Eat all the walnut treats you can this holiday season. They might not be so plentiful in coming years.
Commercially grown walnut trees (Juglans nigra and Juglans regia) are very particular about their growing conditions and drought or untimely frosts can crack the walnut tree's defenses.
"Walnut is really restricted to sites not too wet or dry. It has an extremely narrow range," said Douglass Jacobs, professor of forestry and natural resources at Purdue University, in a press release.
"We suspect and predict that climate change is going to have a real impact on walnuts. We may see some type of decline of the species," said Jacobs, whose research was published in the Annals of Forest Science.
"Changes in moisture could restrict its ability to survive without irrigation," Jacobs said. "Almost all climate change models predict that climates will become drier."
Walnut species thrive in the tropics, but in temperate areas, they are cautious about frost. To avoid the chilly danger, they don't even sprout leaves until nearly a month after other trees.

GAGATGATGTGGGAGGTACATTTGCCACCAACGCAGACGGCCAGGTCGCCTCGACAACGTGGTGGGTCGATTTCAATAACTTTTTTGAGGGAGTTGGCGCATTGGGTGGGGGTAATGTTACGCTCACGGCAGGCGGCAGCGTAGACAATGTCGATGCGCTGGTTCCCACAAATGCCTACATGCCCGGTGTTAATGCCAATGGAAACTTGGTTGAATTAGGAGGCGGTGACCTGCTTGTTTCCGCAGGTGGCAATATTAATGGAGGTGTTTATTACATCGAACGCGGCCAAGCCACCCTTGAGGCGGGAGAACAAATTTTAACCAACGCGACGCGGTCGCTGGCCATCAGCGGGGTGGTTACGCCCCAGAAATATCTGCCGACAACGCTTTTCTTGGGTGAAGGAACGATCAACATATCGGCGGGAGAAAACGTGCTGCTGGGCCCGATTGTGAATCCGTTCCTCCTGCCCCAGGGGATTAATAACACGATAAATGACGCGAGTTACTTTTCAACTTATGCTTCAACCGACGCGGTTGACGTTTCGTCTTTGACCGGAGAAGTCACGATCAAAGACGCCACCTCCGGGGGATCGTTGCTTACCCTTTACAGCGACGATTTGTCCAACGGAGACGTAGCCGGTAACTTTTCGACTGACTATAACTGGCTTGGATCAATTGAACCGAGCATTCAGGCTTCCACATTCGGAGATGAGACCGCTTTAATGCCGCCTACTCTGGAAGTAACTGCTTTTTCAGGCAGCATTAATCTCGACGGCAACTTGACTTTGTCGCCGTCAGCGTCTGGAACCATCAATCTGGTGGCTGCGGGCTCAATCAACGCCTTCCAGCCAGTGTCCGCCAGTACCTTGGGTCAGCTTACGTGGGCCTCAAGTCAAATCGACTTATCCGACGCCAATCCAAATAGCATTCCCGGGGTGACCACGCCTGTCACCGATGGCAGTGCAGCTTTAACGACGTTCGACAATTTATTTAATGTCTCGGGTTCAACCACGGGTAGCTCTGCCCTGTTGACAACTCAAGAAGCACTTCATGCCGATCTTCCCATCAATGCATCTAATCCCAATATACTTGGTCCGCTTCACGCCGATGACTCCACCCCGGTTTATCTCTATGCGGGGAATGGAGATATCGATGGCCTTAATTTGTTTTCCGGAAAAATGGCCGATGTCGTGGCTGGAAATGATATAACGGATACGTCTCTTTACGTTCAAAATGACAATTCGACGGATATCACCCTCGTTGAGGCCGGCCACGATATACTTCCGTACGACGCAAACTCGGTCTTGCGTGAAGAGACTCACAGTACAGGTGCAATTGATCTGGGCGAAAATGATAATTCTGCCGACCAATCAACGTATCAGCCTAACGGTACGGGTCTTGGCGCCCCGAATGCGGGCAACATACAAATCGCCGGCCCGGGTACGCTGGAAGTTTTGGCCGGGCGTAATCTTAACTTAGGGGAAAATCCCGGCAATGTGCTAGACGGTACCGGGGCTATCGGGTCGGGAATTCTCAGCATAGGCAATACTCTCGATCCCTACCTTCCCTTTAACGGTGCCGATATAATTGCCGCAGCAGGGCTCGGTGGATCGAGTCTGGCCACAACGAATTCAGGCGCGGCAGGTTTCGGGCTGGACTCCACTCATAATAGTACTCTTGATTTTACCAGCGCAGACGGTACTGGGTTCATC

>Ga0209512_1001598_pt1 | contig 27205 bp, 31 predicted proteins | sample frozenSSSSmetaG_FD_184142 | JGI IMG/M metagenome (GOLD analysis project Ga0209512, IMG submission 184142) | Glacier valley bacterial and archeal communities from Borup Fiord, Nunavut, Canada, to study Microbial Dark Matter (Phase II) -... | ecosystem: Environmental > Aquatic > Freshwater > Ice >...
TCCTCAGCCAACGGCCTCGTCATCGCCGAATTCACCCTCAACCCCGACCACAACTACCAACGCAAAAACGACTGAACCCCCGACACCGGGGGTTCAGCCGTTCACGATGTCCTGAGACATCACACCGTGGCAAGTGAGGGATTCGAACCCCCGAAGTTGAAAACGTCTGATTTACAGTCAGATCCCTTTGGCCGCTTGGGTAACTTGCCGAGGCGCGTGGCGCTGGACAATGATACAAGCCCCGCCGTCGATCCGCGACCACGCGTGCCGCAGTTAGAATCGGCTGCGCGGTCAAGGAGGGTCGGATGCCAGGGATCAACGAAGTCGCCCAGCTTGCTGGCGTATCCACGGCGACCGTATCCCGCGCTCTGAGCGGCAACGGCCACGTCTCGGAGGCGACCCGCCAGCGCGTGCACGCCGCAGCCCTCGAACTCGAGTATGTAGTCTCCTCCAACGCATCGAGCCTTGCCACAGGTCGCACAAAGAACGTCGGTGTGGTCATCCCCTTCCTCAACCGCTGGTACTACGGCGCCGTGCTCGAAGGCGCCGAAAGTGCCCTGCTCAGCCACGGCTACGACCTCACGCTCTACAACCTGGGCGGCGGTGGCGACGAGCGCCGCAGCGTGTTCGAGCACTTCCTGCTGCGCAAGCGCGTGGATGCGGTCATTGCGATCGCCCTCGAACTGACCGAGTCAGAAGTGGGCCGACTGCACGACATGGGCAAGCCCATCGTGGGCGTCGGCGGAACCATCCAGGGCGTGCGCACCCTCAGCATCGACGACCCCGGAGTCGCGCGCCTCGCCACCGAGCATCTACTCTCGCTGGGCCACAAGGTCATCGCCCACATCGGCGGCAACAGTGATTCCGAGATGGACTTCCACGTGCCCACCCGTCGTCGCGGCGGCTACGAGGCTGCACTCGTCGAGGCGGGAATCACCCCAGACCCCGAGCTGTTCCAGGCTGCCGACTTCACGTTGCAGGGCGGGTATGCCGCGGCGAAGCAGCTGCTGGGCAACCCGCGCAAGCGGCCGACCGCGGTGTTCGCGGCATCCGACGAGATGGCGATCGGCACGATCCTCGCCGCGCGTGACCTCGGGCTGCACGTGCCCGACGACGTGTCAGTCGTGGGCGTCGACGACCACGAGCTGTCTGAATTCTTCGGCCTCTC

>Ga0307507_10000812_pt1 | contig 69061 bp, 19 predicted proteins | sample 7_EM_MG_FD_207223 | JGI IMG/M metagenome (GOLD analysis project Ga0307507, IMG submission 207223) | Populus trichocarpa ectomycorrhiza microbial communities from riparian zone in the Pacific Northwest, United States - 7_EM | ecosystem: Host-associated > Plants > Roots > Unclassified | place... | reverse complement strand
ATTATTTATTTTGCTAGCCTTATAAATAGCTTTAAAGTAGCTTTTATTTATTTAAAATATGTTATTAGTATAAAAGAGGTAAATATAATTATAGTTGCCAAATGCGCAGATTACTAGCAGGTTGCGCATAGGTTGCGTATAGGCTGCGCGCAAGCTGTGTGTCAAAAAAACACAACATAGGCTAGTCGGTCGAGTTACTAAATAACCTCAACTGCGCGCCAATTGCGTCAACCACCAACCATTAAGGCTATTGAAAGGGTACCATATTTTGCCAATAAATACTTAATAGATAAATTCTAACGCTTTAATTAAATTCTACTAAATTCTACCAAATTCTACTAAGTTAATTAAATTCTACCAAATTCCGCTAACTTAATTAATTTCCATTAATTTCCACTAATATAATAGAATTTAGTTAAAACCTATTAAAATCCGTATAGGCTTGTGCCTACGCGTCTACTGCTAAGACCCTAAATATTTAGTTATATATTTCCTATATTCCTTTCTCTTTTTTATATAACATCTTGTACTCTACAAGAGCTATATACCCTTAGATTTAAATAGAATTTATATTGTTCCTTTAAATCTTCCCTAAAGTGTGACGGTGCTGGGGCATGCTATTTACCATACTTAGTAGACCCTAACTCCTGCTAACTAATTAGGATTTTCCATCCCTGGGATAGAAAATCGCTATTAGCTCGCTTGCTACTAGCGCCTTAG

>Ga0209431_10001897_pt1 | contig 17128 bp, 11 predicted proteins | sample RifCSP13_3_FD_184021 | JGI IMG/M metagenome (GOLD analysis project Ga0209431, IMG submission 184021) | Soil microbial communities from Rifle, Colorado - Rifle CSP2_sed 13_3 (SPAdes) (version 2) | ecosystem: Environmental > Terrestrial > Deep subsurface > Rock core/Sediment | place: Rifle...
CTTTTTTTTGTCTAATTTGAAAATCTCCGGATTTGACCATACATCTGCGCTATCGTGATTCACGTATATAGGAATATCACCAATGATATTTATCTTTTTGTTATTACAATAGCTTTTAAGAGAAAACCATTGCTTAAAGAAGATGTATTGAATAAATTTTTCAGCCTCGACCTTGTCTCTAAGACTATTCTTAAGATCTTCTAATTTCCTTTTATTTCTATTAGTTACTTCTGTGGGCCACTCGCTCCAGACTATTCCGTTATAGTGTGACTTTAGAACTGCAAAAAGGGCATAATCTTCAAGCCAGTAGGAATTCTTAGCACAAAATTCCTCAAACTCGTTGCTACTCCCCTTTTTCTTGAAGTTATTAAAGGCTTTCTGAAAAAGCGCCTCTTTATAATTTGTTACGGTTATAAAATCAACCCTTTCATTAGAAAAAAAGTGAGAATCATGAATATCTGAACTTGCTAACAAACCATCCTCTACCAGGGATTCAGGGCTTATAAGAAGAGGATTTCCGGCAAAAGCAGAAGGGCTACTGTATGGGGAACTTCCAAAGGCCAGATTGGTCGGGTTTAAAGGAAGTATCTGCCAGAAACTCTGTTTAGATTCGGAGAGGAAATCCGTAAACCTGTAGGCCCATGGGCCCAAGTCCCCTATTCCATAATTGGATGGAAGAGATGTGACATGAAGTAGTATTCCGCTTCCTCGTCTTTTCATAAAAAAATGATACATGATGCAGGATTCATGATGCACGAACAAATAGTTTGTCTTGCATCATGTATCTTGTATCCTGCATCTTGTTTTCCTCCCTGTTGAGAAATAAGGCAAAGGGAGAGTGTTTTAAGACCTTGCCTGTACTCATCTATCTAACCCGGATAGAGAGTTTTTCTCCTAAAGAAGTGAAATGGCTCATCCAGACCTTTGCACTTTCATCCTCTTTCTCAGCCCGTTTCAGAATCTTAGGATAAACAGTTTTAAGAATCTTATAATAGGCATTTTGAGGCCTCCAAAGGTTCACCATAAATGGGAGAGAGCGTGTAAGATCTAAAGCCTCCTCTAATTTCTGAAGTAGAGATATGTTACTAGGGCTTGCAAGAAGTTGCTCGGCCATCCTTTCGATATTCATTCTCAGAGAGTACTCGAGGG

As climate patterns also become less predictable, a late frost or other extreme weather event could also cause black days for the black walnut and other varieties.
"That, on top of the increase in temperatures, would be a problem for walnut," study co-author Martin-Michel Gauthier said in a press release. "The trees would basically shut down."
Loss of the walnut's high quality wood and delicious nuts would have economic consequences across the U.S., from California's $1 billion per year nut farms to Indiana's $11 million per year walnut lumber industry, warned the authors.
Walnuts ready to be cracked (P.J.L Laurens, Wikimedia Commons)
Walnut still on the tree (Wikimedia Commons)